• Each name has two components – the Generic name and the specific epithet. This system of providing a name with two components is called Binomial nomenclature – given by Carolus Linnaeus.

e.g., mango – Mangifera indica. (Mangifera – genus name, indica – species epithet).

  • Biological names are generally in Latin and written in italics.
  • Both the words in a biological name, when handwritten, are separately underlined, or printed in italics to indicate their Latin origin.
  • The first word denoting the genus starts with a capital letter while the specific epithet starts with a small letter.
  • Name of the author appears after the specific epithet, i.e., at the end of the biological name and is written in an abbreviated form, e.g., Mangifera indica


Classification is the process by which anything is grouped into convenient categories based on some easily observable characters.

The scientific term for these categories is taxa.

All living organisms can be classified into different taxa. This process of classification is taxonomy.

External and internal structure, along with the structure of cell, development process and ecological information of organisms are essential and form the basis of modern taxonomic studies.

characterisation, identification, classification and nomenclature are the processes that are basic to taxonomy.

The branch of study of knowing more about different kinds of organisms, their diversities and the relationships among them is known as systematics.

Linnaeus used Systema Naturae as the title of his publication.

 Taxonomic Categories

Classification involves hierarchy of steps in which each step represents a rank or category. Since the category is a

part of overall taxonomic arrangement, it is called the taxonomic category and all categories together constitute the taxonomic hierarchy.

Each category, referred to as a unit of classification, represents a rank and is commonly termed as taxon.

Species → Genus → Family → Order → Class → Phylum or Division → Kingdom

Common Name Biological Name Genus Family Order Class Phylum/ Division
Man Homo sapiens Homo Hominidae Primata Mammalia Chordata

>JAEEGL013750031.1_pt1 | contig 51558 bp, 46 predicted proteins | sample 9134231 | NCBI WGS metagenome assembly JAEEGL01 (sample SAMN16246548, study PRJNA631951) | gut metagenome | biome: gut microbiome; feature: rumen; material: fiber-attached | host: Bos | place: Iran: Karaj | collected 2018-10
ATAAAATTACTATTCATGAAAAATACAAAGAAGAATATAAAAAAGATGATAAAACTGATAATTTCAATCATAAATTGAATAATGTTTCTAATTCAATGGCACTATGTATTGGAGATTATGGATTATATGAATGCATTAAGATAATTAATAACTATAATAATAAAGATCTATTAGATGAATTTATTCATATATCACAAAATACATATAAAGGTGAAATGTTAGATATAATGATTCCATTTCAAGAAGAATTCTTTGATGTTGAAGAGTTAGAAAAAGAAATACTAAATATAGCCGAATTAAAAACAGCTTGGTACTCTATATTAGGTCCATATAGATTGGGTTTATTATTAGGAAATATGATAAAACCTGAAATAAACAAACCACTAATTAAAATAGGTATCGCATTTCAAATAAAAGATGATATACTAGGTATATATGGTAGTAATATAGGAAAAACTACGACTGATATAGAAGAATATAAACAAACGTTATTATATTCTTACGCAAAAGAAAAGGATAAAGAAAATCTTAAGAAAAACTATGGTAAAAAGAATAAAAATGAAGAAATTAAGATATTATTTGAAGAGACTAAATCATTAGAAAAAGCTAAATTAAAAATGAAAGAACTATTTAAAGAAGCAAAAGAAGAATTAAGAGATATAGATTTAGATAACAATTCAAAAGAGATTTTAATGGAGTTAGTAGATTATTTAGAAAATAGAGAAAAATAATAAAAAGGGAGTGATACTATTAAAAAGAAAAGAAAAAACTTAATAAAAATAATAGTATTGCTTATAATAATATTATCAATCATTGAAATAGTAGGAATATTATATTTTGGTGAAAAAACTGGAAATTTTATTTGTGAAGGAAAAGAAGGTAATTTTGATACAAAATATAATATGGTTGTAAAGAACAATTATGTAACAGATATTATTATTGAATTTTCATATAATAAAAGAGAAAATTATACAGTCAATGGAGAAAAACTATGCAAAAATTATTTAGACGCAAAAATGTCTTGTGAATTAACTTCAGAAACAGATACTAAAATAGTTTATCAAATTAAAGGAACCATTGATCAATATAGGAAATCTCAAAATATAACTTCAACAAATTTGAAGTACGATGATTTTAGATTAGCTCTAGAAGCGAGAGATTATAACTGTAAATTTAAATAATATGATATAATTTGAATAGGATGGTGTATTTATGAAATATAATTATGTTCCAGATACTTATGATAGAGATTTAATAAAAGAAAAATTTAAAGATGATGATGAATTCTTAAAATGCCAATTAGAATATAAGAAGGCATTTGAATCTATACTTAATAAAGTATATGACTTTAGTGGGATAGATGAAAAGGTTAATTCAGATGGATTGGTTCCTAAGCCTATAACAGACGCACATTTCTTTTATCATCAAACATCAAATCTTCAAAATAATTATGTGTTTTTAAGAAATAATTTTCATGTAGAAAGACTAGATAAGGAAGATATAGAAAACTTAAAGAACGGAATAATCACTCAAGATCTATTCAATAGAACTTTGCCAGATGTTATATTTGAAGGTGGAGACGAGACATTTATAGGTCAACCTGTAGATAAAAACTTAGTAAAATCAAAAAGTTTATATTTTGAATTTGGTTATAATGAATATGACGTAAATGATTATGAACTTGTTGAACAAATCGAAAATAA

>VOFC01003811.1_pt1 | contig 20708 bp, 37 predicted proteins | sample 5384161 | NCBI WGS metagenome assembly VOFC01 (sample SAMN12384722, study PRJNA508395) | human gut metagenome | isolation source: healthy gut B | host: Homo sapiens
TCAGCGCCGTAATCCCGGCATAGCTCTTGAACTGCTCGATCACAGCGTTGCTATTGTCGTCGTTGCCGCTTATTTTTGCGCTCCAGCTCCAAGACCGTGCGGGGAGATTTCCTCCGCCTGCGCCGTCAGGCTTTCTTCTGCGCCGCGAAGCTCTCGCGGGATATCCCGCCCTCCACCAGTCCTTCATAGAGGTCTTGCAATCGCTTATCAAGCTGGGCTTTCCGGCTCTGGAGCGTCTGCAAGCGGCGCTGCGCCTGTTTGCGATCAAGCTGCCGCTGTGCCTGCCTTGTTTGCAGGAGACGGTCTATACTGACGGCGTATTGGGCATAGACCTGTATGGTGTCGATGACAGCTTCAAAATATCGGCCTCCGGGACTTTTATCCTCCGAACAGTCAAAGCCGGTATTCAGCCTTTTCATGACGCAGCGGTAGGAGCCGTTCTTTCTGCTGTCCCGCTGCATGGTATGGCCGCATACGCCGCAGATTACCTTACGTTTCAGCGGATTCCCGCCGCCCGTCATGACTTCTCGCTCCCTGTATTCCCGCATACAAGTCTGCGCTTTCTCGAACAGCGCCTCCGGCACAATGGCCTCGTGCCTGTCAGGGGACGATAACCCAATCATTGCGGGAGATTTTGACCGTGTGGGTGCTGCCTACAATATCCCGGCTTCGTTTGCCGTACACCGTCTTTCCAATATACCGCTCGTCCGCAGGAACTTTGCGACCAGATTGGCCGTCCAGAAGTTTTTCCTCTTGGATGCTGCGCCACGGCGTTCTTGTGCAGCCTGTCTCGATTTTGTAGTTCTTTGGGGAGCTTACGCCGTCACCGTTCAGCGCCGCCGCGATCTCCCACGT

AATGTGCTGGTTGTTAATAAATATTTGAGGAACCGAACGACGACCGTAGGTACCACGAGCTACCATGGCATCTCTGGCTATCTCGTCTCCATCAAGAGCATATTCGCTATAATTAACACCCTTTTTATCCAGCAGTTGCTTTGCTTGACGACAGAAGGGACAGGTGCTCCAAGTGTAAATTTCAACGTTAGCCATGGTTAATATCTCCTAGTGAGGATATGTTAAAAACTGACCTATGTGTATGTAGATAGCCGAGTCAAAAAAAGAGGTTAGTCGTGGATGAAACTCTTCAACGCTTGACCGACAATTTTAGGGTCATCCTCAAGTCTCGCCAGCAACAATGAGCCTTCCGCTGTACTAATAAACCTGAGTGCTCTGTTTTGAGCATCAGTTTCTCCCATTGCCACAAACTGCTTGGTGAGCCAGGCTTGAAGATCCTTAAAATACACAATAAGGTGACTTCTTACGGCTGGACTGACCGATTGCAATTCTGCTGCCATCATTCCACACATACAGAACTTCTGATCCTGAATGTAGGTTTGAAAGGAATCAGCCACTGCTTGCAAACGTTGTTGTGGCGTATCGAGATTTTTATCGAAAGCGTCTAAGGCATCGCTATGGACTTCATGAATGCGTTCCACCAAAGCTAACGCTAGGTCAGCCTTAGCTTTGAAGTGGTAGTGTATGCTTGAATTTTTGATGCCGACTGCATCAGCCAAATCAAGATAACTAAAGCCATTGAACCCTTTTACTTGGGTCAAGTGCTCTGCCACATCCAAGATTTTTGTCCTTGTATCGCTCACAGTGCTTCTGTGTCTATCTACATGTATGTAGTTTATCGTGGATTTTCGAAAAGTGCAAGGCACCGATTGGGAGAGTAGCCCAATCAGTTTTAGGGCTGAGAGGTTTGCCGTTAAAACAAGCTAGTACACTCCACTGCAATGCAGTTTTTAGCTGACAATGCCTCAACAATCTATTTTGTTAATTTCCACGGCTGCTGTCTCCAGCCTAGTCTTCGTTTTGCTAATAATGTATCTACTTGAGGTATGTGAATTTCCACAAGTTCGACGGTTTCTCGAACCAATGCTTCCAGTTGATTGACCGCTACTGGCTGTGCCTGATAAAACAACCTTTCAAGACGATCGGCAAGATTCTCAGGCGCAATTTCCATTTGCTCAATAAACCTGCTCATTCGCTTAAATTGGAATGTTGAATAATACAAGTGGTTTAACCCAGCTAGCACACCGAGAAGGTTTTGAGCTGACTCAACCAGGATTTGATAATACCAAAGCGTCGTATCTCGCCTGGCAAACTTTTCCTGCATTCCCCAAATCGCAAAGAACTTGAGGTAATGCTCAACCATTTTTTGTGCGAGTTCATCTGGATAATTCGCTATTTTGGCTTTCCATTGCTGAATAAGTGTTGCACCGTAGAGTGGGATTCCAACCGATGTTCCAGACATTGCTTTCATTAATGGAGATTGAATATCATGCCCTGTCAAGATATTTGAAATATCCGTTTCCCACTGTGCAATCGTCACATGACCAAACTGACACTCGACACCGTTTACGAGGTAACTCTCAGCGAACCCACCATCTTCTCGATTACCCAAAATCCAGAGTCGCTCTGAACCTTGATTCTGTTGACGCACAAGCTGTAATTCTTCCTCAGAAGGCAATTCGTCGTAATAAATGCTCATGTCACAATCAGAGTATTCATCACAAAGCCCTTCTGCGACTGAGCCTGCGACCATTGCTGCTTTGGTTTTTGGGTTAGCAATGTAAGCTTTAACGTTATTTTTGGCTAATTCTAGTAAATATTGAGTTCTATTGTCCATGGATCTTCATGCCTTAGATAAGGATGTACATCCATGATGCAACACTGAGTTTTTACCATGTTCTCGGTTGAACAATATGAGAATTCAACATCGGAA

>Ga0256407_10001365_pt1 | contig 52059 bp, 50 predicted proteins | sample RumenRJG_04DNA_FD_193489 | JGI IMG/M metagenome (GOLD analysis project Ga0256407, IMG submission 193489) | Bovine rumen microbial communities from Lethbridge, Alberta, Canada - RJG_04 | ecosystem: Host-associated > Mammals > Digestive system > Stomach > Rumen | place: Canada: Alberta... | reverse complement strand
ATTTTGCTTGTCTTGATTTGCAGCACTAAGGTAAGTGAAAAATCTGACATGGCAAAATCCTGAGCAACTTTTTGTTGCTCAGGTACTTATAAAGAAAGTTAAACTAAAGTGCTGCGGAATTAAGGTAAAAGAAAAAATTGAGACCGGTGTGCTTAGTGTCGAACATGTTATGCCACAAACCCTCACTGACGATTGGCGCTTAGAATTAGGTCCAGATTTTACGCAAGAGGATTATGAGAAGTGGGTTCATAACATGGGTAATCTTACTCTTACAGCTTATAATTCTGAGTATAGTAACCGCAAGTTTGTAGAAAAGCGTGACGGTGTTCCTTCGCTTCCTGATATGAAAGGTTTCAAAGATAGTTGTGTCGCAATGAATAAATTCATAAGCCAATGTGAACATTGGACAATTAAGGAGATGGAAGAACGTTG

Housefly Musca domestica Musca Muscidae Diptera Insecta Arthropoda
Mango Mangifera indica Mangifera Anacardiaceae Sapindales Dicotyledonae Angiospermae
Wheat Triticum aestivum Triticum Poaceae Poales Monocotyledonae Angiospermae



Herbarium is a store house of collected plant specimens that are dried, pressed and preserved on sheets.

These specimens, along with their descriptions on herbarium sheets, become a store house or repository for future use.

The herbarium sheets also carry a label providing information about date and place of collection, English, local and botanical names, family, collector’s name, etc.

Botanical Gardens

These specialised gardens have collections of living plants for reference.

Plant species in these gardens are grown for identification purposes and each plant is labelled indicating its botanical/scientific name and its family.

Some famous botanical gardens – Kew (England), Indian Botanical Garden, Howrah (India), National Botanical Research Institute, Lucknow (India).


Biological museums are generally set up in educational institutes such as schools and colleges.

Museums have collections of preserved plant and animal specimens for study and reference.

Zoological Parks

These are the places where wild animals are kept in protected environments under human care and which enable us to learn about their food habits and behaviour.


Key is taxonomical aid used for identification of plants and animals based on the similarities and dissimilarities.

The keys are based on the contrasting characters generally in a pair called couplet.

It represents the choice made between two opposite options. This results in acceptance of only one and rejection of the other.

Each statement in the key is called a lead.

Separate taxonomic keys are required for each taxonomic category such as family, genus and species for identification purposes.

Keys are generally analytical in nature.

Flora, Manuals, Monographs, Catalogues

Flora contains the actual account of habitat and distribution of plants of a given area. These provide the index to the plant species found in a particular area.

Manuals are useful in providing information for identification of names of species found in an area.

Monographs contain information on any one taxon.



Full notes in pdf file –



Author: Dr. Anurag Mittal

B.D.S from Govt dental college, ahmedabad. Cleared Aipmt-06 renowned faculty of Biology since 2011.

7 thoughts on “CHAPTER 1 – THE LIVING WORLD”